UF Health Shands operates several complimentary shuttle routes to assist employees and patients in moving around the various hospitals and parking areas in the main medical region at the southeastern section of the UF campus. The red, blue, and purple lines serve UF Health Shands employees while the pink, green, and yellow lines assist patients. In particular, the yellow line patient route serves patients with special requests for additional locations not normally serviced by the shuttle system.
After analyzing the quantitative and qualitative data, the team realized that there was a need to consider rerouting the pink, blue, and green lines to make significant improvements to the operation of those routes. The team used the TSP and the nearest neighbors heuristic to attempt a quantitative approach at improving the routes. Recall, the solution to TSP is the shortest Hamiltonian cycle or the fastest way to travel between all points in a network where we end up back where we started. On a TSP, the number of steps needed to solve the problem grows astronomically fast as complexity increases.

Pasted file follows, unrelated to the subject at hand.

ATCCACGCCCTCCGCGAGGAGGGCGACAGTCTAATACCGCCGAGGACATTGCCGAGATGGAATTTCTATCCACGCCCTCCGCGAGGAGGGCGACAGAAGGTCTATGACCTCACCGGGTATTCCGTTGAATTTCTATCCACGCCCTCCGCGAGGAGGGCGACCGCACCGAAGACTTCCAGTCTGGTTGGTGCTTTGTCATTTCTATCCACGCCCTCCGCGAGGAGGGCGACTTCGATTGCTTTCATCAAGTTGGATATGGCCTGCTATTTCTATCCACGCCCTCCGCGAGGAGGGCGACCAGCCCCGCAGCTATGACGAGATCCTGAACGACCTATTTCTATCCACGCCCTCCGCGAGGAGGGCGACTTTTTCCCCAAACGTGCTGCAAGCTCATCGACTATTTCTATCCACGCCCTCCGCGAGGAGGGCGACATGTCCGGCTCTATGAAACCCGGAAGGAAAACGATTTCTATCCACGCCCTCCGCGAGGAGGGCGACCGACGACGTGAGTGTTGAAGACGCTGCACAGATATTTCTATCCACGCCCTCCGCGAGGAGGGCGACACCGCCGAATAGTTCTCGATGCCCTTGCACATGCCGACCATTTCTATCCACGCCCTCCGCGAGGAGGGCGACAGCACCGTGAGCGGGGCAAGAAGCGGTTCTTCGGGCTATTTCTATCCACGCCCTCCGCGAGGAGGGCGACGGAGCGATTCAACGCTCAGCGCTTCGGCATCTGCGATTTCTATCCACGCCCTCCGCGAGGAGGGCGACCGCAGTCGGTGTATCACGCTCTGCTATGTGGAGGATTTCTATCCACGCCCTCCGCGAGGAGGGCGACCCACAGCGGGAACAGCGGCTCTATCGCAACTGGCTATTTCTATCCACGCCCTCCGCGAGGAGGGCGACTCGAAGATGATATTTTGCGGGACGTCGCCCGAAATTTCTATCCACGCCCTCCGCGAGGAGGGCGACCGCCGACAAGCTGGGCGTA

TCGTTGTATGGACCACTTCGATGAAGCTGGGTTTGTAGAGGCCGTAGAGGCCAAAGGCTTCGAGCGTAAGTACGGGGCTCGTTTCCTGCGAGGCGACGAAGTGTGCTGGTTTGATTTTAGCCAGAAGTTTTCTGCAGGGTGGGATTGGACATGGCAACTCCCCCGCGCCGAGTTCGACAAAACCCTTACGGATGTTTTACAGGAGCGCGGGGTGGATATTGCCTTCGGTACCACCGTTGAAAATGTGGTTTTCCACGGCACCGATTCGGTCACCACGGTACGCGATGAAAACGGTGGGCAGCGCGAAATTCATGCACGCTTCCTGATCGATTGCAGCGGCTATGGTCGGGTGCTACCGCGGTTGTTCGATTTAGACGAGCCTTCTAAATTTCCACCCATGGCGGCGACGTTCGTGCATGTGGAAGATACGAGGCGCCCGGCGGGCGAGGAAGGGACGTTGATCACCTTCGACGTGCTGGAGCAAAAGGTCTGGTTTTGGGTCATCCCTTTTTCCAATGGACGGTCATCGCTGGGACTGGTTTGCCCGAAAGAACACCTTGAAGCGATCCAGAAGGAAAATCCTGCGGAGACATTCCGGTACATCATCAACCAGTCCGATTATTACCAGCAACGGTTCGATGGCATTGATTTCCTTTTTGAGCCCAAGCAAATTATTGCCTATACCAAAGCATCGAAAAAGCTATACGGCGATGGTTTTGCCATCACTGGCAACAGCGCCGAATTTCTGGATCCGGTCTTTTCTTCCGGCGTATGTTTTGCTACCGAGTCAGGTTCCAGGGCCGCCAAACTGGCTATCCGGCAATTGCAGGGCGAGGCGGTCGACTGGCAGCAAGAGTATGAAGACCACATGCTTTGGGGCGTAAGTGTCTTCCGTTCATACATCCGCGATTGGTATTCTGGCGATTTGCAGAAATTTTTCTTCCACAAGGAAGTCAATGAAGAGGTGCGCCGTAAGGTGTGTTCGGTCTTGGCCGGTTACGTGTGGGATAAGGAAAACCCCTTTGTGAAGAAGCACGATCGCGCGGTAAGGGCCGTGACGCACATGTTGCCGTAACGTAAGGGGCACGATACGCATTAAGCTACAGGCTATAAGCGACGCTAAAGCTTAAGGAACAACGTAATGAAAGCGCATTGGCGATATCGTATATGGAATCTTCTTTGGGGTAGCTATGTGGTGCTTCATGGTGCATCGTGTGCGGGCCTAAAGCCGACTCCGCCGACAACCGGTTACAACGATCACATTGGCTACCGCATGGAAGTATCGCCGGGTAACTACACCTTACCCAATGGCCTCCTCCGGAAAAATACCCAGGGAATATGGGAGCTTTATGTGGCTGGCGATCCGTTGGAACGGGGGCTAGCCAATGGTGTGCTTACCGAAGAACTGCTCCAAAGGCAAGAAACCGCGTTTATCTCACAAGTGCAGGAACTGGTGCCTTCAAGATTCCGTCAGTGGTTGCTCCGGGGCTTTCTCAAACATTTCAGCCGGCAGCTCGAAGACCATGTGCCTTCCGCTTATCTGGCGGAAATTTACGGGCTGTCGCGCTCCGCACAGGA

We needed to use a heuristic algorithm (which finds solutions to problems traditional methods can’t, but uses approximations and may not be 100 percent accurate) to efficiently solve this problem by approximating a close-to-optimal result. We optimized the routes by modeling each as a fully connected directed graph (or digraph), where the vertices represented the stops for the route, the directed edges represented the shortest route from one stop to another, and the edges are weighted based on the expected travel time driving between those two stops.